The fixed points \(A\) and \(B\) have coordinates \((-3a,0)\) and \((a,0)\) respectively. Find the equation of the locus of a point \(P\) which moves in the coordinate plane so that \(AP=3PB\). Show that the locus is a circle, \(S\), which touches the axis of \(y\) and has its centre at the point \(\left(\dfrac{3}{2}a,0\right)\).

If we call \(P=(x,y)\), can we write down expressions for the distances \(AP\) and \(PB\)?

A point \(Q\) moves in such a way that the perpendicular distance of \(Q\) from the axis of \(y\) is equal to the length of a tangent from \(Q\) to the circle \(S\). Find the equation of the locus of \(Q\).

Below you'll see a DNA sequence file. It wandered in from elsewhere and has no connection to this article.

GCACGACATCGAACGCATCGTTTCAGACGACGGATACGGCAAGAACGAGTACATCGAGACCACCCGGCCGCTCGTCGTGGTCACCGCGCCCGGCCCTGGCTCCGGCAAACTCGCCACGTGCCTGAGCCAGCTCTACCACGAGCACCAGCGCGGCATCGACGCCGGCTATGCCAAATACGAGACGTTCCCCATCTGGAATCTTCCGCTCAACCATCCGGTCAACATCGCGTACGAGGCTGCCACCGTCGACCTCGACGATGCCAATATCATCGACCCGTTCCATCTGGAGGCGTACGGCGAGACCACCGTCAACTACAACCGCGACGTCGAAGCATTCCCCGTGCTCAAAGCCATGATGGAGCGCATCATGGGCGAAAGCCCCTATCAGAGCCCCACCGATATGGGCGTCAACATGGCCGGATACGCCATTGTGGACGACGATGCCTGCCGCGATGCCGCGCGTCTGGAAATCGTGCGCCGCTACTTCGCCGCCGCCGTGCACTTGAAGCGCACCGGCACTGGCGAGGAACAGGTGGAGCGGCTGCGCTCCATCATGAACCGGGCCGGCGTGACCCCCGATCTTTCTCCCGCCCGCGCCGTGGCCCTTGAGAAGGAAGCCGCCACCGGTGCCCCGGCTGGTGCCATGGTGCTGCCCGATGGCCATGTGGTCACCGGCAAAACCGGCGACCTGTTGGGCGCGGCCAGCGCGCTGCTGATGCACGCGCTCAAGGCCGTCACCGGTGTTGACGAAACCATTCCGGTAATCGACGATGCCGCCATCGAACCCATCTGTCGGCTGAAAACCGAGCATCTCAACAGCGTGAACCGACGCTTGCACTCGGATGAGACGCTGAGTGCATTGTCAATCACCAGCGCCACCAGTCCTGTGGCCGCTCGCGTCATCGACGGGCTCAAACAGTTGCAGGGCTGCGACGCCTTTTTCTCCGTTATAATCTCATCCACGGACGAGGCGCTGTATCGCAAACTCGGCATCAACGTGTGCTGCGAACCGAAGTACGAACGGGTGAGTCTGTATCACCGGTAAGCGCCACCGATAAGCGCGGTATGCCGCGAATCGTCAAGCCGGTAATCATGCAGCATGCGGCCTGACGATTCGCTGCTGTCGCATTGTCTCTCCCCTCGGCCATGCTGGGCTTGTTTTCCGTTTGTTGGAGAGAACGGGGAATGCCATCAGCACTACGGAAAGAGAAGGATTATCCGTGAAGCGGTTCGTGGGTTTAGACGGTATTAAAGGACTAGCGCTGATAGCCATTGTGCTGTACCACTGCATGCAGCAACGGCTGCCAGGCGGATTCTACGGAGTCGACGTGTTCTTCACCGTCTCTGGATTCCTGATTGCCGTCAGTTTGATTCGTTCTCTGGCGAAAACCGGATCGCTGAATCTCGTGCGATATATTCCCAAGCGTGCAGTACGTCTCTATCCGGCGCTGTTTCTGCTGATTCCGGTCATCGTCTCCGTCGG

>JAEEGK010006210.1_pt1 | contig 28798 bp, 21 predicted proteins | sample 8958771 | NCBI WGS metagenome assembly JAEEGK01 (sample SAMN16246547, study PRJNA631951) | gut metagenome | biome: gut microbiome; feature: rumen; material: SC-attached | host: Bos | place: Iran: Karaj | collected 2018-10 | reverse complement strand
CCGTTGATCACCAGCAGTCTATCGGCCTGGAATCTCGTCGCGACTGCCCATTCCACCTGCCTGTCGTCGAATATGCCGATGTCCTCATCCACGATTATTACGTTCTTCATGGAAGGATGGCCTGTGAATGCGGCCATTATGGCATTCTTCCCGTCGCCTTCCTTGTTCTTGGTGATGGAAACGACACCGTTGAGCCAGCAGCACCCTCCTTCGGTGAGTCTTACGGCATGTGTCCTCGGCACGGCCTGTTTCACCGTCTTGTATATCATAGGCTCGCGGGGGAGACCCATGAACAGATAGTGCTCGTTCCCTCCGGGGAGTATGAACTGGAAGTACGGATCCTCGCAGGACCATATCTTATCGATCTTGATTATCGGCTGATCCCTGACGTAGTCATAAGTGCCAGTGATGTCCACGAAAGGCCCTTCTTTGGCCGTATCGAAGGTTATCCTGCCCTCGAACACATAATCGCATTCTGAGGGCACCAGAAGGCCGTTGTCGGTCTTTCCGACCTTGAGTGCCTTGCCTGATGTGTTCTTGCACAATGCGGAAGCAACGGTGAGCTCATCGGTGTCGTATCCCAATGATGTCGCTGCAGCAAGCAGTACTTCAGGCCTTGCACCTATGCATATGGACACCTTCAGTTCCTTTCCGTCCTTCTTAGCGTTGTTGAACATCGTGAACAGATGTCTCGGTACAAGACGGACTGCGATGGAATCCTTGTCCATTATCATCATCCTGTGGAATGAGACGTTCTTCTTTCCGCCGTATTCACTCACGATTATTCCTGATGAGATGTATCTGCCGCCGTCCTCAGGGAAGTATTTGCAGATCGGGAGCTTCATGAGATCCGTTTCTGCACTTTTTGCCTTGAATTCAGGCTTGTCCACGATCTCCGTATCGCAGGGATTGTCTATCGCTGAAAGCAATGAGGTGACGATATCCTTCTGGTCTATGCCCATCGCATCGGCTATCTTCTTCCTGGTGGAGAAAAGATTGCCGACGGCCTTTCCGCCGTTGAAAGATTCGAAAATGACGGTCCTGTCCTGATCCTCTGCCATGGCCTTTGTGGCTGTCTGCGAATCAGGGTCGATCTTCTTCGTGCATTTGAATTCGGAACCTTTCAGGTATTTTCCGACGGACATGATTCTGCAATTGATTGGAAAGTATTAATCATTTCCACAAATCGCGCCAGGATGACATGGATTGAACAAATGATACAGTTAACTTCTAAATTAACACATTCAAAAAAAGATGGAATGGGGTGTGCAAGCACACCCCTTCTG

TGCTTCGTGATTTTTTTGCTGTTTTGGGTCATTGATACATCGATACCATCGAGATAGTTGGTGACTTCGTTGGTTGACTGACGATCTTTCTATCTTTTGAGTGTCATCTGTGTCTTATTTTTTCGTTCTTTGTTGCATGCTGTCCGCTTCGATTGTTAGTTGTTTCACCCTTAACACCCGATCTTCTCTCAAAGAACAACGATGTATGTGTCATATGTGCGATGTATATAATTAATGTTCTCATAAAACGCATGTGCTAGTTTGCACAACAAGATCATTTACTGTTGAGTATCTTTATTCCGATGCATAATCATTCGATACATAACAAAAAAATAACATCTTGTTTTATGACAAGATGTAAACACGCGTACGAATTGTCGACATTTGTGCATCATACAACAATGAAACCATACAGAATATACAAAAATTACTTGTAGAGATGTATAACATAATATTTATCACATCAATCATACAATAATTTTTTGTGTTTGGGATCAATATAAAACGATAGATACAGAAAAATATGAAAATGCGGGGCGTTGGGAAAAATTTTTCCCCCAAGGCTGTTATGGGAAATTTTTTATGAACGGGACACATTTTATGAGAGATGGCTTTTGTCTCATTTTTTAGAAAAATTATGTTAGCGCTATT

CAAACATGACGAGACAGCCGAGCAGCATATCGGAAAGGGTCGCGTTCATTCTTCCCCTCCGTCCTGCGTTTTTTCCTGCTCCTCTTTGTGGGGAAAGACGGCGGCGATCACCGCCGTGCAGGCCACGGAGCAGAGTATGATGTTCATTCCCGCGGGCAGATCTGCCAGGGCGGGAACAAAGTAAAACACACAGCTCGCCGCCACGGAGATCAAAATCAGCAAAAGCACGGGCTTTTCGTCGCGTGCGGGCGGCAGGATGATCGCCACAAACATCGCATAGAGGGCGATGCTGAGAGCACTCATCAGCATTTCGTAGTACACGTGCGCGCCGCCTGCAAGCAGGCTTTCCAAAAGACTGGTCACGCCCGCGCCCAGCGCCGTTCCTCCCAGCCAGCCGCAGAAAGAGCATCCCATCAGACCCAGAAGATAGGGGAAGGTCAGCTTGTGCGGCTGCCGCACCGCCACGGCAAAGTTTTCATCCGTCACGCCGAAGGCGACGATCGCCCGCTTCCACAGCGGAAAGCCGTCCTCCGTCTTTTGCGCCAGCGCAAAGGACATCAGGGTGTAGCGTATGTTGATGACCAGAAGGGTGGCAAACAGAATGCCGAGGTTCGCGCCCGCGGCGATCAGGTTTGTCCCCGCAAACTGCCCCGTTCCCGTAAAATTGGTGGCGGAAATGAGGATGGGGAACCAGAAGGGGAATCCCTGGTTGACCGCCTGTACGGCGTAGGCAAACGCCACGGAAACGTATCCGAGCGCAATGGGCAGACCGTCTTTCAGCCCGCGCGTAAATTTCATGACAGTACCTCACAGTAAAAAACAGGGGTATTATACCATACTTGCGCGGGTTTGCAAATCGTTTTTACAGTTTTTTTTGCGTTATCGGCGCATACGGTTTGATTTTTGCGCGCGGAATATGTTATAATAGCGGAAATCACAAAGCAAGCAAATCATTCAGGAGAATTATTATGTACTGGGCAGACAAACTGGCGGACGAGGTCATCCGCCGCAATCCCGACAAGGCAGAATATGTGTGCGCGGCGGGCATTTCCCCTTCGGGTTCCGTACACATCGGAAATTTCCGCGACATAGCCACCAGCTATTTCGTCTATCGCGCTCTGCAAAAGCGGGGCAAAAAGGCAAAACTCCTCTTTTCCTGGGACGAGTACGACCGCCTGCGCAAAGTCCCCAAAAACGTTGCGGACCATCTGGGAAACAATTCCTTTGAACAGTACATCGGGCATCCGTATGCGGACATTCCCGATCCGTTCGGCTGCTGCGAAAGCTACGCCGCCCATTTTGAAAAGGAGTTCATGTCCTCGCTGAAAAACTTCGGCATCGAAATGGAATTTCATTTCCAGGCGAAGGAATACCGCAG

We could get bogged down in some very heavy algebra here if we pick the wrong method. Could we look at this problem geometrically?

Can we see a pentagon containing three right angles? What are the sides?